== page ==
How my grandfather taught me how to be an ally in the fight against the tar sands
Emma Pullman is writing stories from impacted communities on the front lines of the tar sands in the lead up to the 4th Annual Healing Walk, a spiritual gathering and 14km walk to pray for the healing of the land and people at the front lines of tar sands expansion. The Healing Walk is July 5-6, 2013 in Fort McMurray, Alberta. You can follow her work here and on Rabble.ca.
I travelled to the territory of the Cree, Dene and Métis peoples of northern Alberta, to learn about the tar sands and their impacts on the land and its inhabitants.
It's been 80 years since my grandfather worked here as a fur trader, yet today the land is still being colonized for profits that are shipped away -- while the real costs are borne by the people and communities who have lived here all along.
A journal of life in Fort McMurray and Fort Chipewyan
Yesterday, a small package arrived in the mail. Inside the envelope, I carefully retrieved an old, yellowed school notebook, and a series of black and white postcards.
My attention turned first to the notebook. On its worn cover, my grandfather’s name was printed in block letters. Below, in the space intended for a school grade, my grandfather had written the words: “Hudson’s Bay Company”.
Dated June 14, 1929 to January 11, 1930, the pages tell the story of my grandfather’s time in Fort Chipewyan and Fort McMurray as a fur trader.
My grandfather was just eighteen when he left England for Canada. Barely out of high school, John R. Pullman boarded a steamboat across the Atlantic Ocean, bound for a land he’d never seen. In the early summer of 1929, his steamer pulled into Montreal. And from there, he traveled by rail to Alberta.
In early July, his Northern Alberta Railways train pulled into Waterways, now a community within Fort McMurray. It took 25 hours to make the journey.
The following day, at 4:30 p.m., he departed on a paddlewheeler called The Athabasca River, built in 1922 by the Hudson's Bay Company to operate between Fort McMurray and Fort Fitzgerald. It was July 5, 1929 when he arrived in Fort Chipewyan.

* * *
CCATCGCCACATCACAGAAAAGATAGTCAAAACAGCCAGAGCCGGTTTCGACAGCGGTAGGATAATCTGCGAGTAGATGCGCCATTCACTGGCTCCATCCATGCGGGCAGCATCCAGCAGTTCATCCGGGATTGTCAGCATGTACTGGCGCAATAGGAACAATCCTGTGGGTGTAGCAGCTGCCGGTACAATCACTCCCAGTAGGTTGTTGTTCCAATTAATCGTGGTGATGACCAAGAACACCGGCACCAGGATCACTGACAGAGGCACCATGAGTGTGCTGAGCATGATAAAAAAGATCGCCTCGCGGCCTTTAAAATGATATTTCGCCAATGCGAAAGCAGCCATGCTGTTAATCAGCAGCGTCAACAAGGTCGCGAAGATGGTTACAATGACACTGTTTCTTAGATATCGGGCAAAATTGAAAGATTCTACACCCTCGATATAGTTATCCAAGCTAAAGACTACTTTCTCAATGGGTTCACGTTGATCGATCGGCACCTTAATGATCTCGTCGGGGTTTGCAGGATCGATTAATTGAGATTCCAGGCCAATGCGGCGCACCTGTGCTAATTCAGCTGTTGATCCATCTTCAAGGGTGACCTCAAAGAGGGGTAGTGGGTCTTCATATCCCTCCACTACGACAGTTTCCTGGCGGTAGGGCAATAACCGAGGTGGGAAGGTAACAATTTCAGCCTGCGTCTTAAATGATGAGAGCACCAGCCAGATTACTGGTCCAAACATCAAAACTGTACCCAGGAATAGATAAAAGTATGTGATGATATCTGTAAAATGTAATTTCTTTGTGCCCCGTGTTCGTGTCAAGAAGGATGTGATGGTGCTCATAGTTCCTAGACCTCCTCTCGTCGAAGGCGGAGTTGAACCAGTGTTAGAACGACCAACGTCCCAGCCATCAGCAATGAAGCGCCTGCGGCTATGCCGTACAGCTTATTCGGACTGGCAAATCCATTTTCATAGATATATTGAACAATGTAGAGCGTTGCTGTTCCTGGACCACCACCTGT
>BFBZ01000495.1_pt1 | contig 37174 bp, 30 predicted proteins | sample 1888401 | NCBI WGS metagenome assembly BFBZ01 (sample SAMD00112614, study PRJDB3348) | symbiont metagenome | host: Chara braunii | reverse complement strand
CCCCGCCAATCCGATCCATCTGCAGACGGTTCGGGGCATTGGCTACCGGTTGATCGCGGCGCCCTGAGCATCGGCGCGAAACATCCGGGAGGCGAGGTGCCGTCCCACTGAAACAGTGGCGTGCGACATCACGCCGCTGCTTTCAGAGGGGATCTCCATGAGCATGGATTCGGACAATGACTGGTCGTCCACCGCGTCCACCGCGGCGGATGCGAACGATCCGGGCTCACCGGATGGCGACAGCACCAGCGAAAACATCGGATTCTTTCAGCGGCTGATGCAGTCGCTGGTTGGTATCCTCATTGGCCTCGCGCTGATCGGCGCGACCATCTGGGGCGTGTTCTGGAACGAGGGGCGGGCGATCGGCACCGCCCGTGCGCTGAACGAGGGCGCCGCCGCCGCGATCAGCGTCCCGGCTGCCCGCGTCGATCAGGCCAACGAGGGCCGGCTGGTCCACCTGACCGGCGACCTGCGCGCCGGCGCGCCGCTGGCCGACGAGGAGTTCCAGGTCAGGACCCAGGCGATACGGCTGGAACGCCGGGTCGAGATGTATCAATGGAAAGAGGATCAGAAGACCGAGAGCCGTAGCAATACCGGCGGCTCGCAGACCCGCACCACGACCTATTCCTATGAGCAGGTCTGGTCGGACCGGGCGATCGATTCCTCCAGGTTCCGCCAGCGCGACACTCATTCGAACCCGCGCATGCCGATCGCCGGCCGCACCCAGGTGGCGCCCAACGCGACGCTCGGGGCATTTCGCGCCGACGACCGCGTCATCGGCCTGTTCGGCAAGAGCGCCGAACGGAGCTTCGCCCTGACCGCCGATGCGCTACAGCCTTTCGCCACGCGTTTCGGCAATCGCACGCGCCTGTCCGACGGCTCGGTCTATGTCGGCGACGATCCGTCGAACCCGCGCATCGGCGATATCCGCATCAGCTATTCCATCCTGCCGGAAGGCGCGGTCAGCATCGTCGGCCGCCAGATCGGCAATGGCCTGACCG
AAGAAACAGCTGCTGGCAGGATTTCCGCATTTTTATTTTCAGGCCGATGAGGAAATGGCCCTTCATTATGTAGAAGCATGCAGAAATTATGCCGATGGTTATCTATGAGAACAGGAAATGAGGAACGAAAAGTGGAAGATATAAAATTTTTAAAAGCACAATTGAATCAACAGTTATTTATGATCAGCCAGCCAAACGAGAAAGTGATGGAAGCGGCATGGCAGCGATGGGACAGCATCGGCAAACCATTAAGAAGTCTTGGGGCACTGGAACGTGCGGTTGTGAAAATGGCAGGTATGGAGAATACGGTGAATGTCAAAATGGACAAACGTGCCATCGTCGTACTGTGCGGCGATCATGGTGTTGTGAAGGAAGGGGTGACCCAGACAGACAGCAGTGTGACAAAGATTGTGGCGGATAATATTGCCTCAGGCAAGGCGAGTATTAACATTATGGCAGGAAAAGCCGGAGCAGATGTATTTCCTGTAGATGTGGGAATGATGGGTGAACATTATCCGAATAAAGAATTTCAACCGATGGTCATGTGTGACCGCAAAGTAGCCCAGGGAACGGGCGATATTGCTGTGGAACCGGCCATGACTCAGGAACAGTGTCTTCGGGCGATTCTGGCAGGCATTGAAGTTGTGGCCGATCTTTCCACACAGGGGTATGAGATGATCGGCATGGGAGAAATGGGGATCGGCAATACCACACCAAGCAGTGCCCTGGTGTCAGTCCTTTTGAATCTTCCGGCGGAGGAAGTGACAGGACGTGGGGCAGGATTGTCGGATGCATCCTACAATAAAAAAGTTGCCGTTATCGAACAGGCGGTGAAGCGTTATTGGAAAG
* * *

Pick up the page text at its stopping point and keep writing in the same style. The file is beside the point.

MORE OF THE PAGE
Within days of his arrival, he was working in the town's Hudson’s Bay Store. The store was one small part of a broader colonial project that extracted resources from this land and turned those resources into high-status goods for sale in my grandfather’s home country.
And my grandfather had the privilege to work within this system because of the colour of his skin and land of his provenance.
Confronting the Past
As my jet descended into Fort McMurray at 10:30 this morning, I couldn’t help but feel a strange chill. I flipped to a passage in my grandfather’s journal dated July 3, 1929. He writes:
“Still raining hard. Arrived Waterways at 10:30 a.m., having taken 25 hours to travel 300 miles.”
I could imagine the same warm rain that greeted me upon my arrival coming down on my grandfather as he alighted his paddlewheeler 84 years ago.
And then again, another echo from the past. This afternoon, at 4:30 p.m., my plane left Fort McMurray for Fort Chipewyan, exactly the same time my grandfather’s paddlewheeler left Fort McMurray for Fort Chewyan 84 years ago.
The landscape has changed dramatically since my grandfather made his journey. As I flew over the traditional territory of Cree, Dene and Metis peoples, I saw the tar sands megaproject sprawl across the land. I’ve seen countless pictures and articles about this place. You may have, too. None of it prepares you.